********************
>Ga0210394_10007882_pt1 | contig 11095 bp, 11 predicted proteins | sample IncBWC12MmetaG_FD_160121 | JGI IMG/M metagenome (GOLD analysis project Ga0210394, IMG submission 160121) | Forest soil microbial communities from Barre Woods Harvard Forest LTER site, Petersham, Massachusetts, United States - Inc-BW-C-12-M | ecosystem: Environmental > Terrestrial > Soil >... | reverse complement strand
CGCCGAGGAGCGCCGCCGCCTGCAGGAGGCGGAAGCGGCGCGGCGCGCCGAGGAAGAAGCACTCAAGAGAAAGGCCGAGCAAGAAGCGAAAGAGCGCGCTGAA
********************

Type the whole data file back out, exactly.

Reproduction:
>Ga0210394_10007882_pt1 | contig 11095 bp, 11 predicted proteins | sample IncBWC12MmetaG_FD_160121 | JGI IMG/M metagenome (GOLD analysis project Ga0210394, IMG submission 160121) | Forest soil microbial communities from Barre Woods Harvard Forest LTER site, Petersham, Massachusetts, United States - Inc-BW-C-12-M | ecosystem: Environmental > Terrestrial > Soil >... | reverse complement strand
CGCCGAGGAGCGCCGCCGCCTGCAGGAGGCGGAAGCGGCGCGGCGCGCCGAGGAAGAAGCACTCAAGAGAAAGGCCGAGCAAGAAGCGAAAGAGCGCGCTGAA